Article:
University of Cambridge > > "Life Sciences Masterclass"  > Miniguts: A System to Understand Intestinal Pathologies

Miniguts: A System to Understand Intestinal Pathologies

Add to your list(s) Download to your calendar using vCal

If you have a question about this talk, please contact Postdoc Masterclass.

Animal and cellular models are extensively used to understand biological processes. However, most of these models are inadequate in recreating human tissues, hampering the translation of knowledge we get from them. Organoids are a novel in vitro system generated from human primary tissues and recapitulating their architecture and cellular composition. Miniguts (enteric organoids) are 3D cell clusters generated from gut tissue showing similar characteristics and function to the gut. In this masterclass, we will give an overview of organoids and how this system can be used to study human intestinal diseases from noninfectious and infectious origin. Specifically, utilizing human miniguts we study the role of Interleukin-22 and the microbiota in the pathogenesis of IBD . We also use mouse miniguts to understand early interactions of the intestinal epithelia with whipworms, which are parasitic worms causing Trichuriasis, a neglected tropical disease.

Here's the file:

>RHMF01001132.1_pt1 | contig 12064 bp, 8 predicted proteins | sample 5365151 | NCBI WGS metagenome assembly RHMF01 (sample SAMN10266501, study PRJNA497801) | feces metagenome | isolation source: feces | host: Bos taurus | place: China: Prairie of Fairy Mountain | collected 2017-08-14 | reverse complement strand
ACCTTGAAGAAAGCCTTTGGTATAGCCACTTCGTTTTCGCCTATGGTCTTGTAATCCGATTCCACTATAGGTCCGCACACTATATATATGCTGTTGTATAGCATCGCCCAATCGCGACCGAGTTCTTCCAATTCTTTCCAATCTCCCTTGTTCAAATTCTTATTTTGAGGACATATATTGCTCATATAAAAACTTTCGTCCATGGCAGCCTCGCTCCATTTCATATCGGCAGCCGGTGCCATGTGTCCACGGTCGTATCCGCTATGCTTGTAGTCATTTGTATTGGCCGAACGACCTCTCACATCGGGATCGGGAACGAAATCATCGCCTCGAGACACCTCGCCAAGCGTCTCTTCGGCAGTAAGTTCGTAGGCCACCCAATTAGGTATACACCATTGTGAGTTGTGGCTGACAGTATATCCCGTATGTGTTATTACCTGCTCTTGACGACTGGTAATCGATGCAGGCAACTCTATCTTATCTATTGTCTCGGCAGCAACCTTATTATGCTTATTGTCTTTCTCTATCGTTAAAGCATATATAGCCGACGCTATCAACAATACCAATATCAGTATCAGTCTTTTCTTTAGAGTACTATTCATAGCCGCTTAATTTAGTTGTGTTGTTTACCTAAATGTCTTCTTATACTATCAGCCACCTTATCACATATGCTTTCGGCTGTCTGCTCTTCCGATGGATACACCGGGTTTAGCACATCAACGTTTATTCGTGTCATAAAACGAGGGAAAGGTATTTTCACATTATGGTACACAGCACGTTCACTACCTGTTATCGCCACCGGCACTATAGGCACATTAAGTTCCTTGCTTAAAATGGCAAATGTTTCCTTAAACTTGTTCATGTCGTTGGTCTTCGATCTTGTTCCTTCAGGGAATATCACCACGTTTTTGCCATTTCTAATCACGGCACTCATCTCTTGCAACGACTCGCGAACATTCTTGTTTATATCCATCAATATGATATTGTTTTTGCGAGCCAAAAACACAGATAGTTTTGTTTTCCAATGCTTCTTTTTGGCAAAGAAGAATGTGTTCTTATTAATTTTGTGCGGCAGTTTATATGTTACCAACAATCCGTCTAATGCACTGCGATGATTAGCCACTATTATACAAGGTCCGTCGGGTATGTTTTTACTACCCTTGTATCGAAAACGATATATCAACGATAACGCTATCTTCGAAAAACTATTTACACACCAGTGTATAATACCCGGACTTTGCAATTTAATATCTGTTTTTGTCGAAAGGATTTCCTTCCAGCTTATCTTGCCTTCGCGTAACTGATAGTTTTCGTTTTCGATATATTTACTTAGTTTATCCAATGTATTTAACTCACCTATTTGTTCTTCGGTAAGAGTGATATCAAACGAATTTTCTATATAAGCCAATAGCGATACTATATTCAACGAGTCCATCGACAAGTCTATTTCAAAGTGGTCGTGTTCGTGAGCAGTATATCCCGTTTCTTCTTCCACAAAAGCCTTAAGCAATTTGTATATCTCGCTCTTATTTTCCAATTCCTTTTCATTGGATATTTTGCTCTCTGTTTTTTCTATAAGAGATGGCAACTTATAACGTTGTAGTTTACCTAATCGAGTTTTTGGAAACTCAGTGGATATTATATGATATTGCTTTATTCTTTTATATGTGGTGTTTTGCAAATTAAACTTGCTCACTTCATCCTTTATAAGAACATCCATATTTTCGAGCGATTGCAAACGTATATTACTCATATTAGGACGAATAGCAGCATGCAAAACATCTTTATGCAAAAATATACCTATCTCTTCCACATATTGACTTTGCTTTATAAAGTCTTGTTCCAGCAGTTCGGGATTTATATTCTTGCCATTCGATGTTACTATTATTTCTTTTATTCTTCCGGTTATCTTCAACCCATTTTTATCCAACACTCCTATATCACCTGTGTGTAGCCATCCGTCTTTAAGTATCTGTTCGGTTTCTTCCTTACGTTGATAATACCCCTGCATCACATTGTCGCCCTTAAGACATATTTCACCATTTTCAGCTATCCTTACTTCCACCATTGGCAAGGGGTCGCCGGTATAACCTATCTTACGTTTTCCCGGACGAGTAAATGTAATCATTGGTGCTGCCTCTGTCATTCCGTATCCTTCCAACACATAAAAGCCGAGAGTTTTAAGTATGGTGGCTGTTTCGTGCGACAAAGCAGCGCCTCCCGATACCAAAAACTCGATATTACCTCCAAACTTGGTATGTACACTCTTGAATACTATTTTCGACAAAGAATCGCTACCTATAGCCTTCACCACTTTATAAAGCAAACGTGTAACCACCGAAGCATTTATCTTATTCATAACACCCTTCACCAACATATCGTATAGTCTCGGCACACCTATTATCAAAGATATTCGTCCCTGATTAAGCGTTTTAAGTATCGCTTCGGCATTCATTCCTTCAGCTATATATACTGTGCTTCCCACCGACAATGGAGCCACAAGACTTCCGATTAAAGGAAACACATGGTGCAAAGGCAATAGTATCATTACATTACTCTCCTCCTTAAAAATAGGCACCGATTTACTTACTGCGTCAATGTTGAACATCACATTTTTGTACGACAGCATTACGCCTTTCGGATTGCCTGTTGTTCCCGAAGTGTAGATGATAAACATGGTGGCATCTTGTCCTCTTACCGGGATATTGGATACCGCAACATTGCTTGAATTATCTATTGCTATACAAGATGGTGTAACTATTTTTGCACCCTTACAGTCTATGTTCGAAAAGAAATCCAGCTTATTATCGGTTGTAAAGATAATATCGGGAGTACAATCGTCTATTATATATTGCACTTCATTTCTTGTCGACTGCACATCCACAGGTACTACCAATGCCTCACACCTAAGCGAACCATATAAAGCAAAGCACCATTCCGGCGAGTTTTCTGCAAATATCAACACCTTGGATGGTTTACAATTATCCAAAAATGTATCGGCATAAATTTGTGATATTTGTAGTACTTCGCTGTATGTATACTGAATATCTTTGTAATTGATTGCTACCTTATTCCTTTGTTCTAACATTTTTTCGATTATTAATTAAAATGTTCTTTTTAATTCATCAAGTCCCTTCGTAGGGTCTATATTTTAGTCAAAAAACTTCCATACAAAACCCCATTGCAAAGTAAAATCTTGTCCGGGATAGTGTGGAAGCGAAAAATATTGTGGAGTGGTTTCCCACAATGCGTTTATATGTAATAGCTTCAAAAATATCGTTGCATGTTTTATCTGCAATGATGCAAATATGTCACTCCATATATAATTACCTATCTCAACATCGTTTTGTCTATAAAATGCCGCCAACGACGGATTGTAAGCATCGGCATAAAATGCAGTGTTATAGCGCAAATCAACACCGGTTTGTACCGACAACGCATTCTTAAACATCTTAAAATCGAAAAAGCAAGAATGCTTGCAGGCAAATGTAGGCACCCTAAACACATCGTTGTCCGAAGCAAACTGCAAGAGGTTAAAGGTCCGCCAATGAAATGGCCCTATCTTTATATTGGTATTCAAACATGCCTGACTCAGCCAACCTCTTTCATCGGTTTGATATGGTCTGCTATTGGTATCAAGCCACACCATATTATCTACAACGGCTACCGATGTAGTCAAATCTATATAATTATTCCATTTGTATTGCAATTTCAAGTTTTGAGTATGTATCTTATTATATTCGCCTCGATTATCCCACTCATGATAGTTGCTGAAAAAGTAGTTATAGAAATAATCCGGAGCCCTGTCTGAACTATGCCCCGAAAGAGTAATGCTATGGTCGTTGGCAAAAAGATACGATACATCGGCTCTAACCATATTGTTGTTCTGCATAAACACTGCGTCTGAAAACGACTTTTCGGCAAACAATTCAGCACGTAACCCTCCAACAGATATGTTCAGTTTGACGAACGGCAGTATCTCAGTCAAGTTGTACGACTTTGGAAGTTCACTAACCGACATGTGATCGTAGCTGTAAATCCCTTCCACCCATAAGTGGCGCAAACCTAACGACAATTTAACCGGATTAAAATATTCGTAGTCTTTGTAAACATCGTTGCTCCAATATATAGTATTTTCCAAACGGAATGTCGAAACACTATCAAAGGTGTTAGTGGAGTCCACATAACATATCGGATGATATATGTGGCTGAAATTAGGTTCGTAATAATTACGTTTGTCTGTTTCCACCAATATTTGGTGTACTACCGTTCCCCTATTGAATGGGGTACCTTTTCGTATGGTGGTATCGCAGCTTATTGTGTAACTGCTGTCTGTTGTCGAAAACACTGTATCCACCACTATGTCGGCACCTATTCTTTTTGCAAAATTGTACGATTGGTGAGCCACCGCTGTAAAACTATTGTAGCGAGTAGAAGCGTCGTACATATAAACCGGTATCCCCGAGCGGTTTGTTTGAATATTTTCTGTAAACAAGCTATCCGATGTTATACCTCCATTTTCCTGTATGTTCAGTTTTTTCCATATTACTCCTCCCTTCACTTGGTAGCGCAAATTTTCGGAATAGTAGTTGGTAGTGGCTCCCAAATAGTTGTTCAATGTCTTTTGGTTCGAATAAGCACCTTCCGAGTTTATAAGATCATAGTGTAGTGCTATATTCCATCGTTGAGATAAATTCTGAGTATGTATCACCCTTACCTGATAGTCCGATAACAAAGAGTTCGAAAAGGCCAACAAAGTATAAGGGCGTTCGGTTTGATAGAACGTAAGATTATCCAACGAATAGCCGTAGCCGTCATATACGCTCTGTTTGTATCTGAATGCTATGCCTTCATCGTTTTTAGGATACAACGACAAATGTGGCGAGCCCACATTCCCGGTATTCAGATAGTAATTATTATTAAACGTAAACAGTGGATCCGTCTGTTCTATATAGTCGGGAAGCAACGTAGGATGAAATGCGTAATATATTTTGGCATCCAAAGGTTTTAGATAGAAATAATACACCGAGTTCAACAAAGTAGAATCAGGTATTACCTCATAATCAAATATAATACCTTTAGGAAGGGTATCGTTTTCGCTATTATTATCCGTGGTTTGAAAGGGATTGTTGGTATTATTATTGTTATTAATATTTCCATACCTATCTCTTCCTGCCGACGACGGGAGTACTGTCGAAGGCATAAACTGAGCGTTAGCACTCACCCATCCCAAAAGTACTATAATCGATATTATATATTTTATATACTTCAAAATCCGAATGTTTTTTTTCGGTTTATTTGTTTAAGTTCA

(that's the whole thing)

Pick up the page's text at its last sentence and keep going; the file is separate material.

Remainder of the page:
This talk is part of the "Life Sciences Masterclass" series.

Tell a friend about this talk:

This talk is included in these lists:

Note that ex-directory lists are not shown.


© 2006-2023, University of Cambridge. Contact Us | Help and Documentation | Privacy and Publicity